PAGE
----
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Tackling Fake News Online With Digital Media Literacy

Fake News, Real Problems

One of the most widely discussed problems currently associated with social media is the issue of ‘fake news‘. Fake news can refer to anything from harmless satirical comedy to more toxic and harmful false content. For this reason, the term disinformation is now more commonly used by law makers in this area. Recognised as a pressing threat to the security of Ireland’s electoral process, the problem of disinformation online has attracted not only heavy media speculation but also attention from regulators.

The European Commission has published Codes of Practice on this issue, in order to guide how social media companies should respond to this growing threat. In addition, the Irish government has expressed concern about how disinformation online poses threats to the democratic and electoral process. In light of these developments, critical questions must now be asked, in relation to what steps can be taken in order to prevent the effective and rapid spread of false information online. Responses to this problem will likely take numerous forms, including through the proposed electoral commission. In the education system, a simple but very useful solution can be seen in the need to introduce digital media literacy schemes.

Digital Media Literacy

In plain terms, digital media literacy refers to how equipped we are in using new media technologies, including social media and smartphones. As it relates to the problem of disinformation, digital media literacy can be summarised as having the skills necessary to understand and identify credible online news sources, and how to independently evaluate and critically assess information encountered online. While this is a crucial and necessary process in combatting disinformation more generally, it is particularly important for young people to be equipped with skills necessary to navigate the difficulties surrounding new media technologies and access to information and news online.

Research suggests that as teenagers leave school, they enter an environment of low trust in the news they consume. A report in 2018 by the Broadcasting Authority of Ireland (BAI) found that 41% of Irish people between 18 and 24 consume news almost entirely through digital platforms, but that only 17% feel they can trust news on social media. A 2019 study in the United States found that out of 3446 students, two thirds could not tell the difference between advertisements and news content on a prominent news website. While new data points in this area are constantly emerging, it is important not to make the mistake of assuming that, just because young people are tech savvy, they are immune from the dangers of false news on social media.

Ireland has seen promising developments in the area of media literacy, such as the Webwise initiative. Globally, a collaboration between GoogleThe Net Safety Collaborative, and the Internet Keep Safe Coalition have expanded their “be internet awesome” curriculum to focus on disinformation, through their “don’t fall for fake” initiative.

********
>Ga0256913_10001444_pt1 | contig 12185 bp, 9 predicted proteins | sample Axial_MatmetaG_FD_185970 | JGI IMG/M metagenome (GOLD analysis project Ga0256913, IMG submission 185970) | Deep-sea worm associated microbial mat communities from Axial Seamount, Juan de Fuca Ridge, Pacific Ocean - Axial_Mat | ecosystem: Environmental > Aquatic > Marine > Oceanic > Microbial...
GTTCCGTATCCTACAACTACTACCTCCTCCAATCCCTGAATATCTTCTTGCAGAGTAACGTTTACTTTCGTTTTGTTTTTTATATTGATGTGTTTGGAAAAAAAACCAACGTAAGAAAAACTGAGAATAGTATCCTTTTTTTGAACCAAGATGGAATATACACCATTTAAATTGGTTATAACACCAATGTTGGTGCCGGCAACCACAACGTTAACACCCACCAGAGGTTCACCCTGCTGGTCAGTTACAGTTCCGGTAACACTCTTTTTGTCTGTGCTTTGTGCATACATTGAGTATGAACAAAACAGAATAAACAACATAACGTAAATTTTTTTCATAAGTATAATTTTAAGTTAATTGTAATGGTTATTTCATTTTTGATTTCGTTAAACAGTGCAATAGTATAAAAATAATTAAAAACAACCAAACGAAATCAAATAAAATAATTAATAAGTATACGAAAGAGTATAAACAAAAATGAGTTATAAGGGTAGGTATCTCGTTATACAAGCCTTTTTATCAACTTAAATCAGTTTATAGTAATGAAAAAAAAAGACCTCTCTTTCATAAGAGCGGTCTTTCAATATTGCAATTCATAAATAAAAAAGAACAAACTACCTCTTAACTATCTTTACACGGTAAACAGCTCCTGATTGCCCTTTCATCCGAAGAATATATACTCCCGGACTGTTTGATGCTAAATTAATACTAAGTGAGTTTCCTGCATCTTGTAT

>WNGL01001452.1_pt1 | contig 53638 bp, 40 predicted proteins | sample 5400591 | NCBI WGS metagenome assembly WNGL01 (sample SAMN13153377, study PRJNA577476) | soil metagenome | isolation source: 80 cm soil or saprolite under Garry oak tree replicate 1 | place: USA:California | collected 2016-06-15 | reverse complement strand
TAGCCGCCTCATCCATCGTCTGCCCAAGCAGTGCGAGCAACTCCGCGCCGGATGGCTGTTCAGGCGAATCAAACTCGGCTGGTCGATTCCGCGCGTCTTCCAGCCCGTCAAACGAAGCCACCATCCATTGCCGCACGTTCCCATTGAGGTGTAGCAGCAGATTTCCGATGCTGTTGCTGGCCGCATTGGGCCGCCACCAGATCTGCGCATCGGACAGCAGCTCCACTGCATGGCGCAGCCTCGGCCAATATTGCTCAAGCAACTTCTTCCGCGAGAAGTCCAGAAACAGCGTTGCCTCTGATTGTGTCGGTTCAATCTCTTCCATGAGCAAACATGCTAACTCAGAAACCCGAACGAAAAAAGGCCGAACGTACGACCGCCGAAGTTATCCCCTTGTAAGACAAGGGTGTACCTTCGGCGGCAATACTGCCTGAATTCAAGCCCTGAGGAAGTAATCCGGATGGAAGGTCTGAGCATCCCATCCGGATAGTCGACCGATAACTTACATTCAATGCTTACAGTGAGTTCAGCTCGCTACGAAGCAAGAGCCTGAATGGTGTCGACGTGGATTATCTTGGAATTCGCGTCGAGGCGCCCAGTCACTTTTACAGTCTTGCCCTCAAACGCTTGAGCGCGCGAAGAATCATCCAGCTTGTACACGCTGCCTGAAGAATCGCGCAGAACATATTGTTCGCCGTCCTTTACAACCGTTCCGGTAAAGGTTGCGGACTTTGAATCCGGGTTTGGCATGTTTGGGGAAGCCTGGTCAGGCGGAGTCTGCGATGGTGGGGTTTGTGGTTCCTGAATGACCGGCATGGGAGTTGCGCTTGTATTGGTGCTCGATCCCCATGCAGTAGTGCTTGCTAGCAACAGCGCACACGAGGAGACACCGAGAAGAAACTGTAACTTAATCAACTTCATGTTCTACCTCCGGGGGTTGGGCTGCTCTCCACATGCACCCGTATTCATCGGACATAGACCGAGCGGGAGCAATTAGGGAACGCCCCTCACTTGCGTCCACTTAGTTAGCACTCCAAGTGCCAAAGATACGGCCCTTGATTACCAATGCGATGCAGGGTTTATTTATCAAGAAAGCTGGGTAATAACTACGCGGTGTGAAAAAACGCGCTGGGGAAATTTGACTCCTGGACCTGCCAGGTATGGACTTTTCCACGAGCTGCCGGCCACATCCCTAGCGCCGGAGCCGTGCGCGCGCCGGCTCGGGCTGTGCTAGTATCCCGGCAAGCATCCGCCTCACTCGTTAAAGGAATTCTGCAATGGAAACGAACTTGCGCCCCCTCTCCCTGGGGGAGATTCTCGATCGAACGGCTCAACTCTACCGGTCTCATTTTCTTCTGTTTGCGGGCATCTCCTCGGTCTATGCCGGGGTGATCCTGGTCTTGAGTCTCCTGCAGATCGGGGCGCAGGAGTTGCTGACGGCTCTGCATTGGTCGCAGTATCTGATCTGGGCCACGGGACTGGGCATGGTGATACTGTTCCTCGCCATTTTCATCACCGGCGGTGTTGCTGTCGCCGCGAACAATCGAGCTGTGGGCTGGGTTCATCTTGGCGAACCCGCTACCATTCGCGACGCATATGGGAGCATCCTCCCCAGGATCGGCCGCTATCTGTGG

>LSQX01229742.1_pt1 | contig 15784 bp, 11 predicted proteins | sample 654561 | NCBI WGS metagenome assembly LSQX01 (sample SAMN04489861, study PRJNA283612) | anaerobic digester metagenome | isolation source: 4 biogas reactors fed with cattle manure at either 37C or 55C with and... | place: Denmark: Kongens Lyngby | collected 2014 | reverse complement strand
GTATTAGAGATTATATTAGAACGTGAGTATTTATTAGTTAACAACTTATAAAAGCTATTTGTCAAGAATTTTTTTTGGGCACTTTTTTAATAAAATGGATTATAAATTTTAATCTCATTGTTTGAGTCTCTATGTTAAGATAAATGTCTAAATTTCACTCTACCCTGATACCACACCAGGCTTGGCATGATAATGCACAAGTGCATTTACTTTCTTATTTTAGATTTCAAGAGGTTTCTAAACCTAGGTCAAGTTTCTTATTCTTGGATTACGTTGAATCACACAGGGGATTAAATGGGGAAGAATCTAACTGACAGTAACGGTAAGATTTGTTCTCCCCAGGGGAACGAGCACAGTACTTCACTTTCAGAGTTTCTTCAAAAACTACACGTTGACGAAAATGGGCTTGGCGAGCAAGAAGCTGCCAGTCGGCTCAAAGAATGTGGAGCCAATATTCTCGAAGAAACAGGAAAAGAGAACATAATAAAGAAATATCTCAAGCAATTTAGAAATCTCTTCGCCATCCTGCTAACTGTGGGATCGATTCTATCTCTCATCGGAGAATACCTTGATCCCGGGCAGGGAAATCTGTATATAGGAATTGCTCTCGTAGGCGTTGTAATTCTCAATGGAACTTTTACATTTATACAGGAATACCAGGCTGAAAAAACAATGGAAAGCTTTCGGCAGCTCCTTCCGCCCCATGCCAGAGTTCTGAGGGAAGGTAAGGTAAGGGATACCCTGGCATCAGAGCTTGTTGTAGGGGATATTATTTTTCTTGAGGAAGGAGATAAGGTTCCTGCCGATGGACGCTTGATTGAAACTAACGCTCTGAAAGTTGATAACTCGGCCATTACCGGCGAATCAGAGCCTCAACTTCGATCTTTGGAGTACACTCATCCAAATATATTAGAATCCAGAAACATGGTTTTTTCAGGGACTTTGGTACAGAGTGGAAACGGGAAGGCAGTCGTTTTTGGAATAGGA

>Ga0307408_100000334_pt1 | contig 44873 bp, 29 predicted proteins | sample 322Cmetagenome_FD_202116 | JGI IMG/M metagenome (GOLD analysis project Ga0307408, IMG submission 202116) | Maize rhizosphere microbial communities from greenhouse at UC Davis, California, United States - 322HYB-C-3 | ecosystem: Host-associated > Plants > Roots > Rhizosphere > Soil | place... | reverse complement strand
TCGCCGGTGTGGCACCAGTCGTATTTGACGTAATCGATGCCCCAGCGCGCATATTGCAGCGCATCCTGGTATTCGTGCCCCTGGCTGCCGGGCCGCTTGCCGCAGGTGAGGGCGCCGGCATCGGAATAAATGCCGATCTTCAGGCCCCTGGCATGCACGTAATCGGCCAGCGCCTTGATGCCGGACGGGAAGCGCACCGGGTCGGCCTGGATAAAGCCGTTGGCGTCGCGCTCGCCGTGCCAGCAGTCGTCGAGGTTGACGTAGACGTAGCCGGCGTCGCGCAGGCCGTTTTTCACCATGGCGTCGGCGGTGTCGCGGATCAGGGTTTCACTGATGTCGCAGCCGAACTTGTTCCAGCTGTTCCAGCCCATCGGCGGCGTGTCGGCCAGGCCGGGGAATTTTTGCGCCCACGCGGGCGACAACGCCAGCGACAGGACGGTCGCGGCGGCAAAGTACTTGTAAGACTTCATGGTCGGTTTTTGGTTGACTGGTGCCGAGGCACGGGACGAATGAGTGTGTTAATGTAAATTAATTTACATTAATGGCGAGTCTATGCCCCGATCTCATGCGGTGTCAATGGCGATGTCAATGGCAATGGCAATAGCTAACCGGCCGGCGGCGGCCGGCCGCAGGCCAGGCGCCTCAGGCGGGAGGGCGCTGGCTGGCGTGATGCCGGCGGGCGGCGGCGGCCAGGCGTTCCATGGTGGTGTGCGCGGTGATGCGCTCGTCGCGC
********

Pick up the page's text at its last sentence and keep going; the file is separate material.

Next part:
Deepfakes using AI: the latest development in the battle against fake news.

Keep It Up and Step it Up

While these are a step in the right direction, a clear focus must also be directed towards formal and dynamic approaches to ensuring robust digital media literacy initiatives in schools. This could also be part of the function of the proposed electoral commission. If digital media literacy is to be taken seriously, the government should make sure that both students and teachers are empowered with the necessary and user friendly tools to ensure that disinformation doesn’t flood the devices of young people in Irish schools.

Useful examples can be seen through developments in other countries. For example, the Australian Electoral Commission (AEC) has the AEC for schools programme, a resource for students and teachers provided free of charge. While this interesting programme focuses on the voting process, it would be particularly helpful for bodies like the proposed electoral commission combine information resources on voting with resources geared towards online privacy and safety. This could include guides on how to tell fact from fiction online. For example, to celebrate “safer internet day” Webwise published a new resource called “Connected” for Junior Cycle students. This covers numerous topics, including “false information” and “big data.”

Effective digital media literacy initiatives must be pursued in efforts that attempt to combat fake news and disinformation. While there have been some promising steps in the right direction, it would be highly beneficial if digital media literacy had a more permanent place on the curriculum. In addition, the proposed electoral commission presents a valuable opportunity to build on existing efforts and foster an electoral environment where students know their rights, know how and why malicious actors might attempt to target their personal data, and know how to avoid the pitfalls of disinformation campaigns.


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“EXTRA! EXTRA!” by Filip Jovceski is licensed under CC BY-NC-ND 4.0 


Ethan Shattock (Guest Blogger)

Ethan Shattock has a Masters of International Business Law Graduate from Maynooth University. He regularly blogs about politics, social issues and religion.